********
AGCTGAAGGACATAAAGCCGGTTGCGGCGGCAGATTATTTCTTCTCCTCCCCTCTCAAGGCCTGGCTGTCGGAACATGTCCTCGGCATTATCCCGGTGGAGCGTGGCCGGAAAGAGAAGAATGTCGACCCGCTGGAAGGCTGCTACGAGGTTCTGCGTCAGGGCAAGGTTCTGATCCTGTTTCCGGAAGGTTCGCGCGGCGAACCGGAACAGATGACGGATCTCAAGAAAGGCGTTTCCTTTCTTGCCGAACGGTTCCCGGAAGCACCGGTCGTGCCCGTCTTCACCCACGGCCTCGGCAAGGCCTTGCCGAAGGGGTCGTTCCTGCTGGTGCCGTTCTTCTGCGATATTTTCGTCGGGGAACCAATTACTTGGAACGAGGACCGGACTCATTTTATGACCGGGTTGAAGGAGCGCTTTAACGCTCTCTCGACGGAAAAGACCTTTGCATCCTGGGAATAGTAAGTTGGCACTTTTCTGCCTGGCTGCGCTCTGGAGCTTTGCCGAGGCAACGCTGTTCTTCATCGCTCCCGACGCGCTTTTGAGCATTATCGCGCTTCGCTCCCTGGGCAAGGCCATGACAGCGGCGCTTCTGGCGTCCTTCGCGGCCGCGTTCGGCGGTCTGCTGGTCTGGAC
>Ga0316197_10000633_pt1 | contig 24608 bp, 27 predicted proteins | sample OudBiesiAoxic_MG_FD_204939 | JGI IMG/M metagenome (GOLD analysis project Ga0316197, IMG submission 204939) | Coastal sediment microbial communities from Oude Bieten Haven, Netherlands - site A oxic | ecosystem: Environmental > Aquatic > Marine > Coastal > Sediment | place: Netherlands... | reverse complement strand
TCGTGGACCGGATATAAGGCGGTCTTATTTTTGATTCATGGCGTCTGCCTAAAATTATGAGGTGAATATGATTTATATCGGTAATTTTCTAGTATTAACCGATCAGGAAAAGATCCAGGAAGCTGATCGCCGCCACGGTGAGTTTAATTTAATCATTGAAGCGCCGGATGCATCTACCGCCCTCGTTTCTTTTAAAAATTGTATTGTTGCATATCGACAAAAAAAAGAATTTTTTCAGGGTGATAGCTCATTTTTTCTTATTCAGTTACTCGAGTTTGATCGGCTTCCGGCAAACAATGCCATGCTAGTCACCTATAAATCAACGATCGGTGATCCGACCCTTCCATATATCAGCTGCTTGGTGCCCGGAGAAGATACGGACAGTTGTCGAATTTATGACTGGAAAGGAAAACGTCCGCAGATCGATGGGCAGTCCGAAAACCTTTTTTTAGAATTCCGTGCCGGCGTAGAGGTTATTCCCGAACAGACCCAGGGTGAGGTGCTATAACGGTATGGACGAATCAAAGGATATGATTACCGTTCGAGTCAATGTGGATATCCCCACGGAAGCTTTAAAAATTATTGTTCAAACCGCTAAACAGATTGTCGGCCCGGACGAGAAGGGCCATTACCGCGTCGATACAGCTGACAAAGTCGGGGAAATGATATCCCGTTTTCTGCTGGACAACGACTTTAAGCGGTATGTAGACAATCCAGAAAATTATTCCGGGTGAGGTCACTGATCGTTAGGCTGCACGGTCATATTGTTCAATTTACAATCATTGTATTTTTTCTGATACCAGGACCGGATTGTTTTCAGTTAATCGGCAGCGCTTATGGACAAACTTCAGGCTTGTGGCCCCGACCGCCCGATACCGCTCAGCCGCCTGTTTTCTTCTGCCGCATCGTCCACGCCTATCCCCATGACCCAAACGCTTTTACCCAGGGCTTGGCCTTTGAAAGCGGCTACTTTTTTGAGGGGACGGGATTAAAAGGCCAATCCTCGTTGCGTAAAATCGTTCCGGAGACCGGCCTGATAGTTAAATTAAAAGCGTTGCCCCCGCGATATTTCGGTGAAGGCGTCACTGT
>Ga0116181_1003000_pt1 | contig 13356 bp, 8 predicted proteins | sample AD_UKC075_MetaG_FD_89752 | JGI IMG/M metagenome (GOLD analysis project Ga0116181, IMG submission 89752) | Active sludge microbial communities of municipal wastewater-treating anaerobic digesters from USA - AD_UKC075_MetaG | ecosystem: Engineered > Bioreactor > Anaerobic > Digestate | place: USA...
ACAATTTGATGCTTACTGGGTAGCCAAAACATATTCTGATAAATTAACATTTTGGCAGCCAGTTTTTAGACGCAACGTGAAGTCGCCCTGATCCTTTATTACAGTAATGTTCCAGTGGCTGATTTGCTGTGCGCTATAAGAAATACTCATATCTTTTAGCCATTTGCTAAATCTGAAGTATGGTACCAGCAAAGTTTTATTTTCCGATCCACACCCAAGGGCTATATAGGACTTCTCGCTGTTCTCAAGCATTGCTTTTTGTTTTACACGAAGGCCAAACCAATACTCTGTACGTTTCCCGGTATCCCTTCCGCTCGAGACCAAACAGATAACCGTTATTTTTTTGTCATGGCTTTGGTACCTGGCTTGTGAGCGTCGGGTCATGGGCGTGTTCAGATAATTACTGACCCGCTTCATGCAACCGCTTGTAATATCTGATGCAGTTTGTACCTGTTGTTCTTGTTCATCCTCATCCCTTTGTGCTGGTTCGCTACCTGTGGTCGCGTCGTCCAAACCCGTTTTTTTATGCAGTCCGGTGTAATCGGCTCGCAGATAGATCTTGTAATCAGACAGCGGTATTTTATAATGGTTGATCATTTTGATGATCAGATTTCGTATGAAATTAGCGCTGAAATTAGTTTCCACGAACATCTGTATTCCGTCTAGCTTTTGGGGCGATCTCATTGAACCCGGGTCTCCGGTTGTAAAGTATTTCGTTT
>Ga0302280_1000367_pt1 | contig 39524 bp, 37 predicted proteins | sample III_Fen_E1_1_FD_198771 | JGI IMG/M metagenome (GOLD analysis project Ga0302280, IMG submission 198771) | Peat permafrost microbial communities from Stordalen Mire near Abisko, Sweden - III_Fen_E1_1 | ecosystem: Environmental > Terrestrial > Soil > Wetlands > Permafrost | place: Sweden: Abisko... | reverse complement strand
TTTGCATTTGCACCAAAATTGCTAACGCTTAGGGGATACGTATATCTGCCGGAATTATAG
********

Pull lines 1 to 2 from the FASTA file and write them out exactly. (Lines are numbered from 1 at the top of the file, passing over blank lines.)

AGCTGAAGGACATAAAGCCGGTTGCGGCGGCAGATTATTTCTTCTCCTCCCCTCTCAAGGCCTGGCTGTCGGAACATGTCCTCGGCATTATCCCGGTGGAGCGTGGCCGGAAAGAGAAGAATGTCGACCCGCTGGAAGGCTGCTACGAGGTTCTGCGTCAGGGCAAGGTTCTGATCCTGTTTCCGGAAGGTTCGCGCGGCGAACCGGAACAGATGACGGATCTCAAGAAAGGCGTTTCCTTTCTTGCCGAACGGTTCCCGGAAGCACCGGTCGTGCCCGTCTTCACCCACGGCCTCGGCAAGGCCTTGCCGAAGGGGTCGTTCCTGCTGGTGCCGTTCTTCTGCGATATTTTCGTCGGGGAACCAATTACTTGGAACGAGGACCGGACTCATTTTATGACCGGGTTGAAGGAGCGCTTTAACGCTCTCTCGACGGAAAAGACCTTTGCATCCTGGGAATAGTAAGTTGGCACTTTTCTGCCTGGCTGCGCTCTGGAGCTTTGCCGAGGCAACGCTGTTCTTCATCGCTCCCGACGCGCTTTTGAGCATTATCGCGCTTCGCTCCCTGGGCAAGGCCATGACAGCGGCGCTTCTGGCGTCCTTCGCGGCCGCGTTCGGCGGTCTGCTGGTCTGGAC
>Ga0316197_10000633_pt1 | contig 24608 bp, 27 predicted proteins | sample OudBiesiAoxic_MG_FD_204939 | JGI IMG/M metagenome (GOLD analysis project Ga0316197, IMG submission 204939) | Coastal sediment microbial communities from Oude Bieten Haven, Netherlands - site A oxic | ecosystem: Environmental > Aquatic > Marine > Coastal > Sediment | place: Netherlands... | reverse complement strand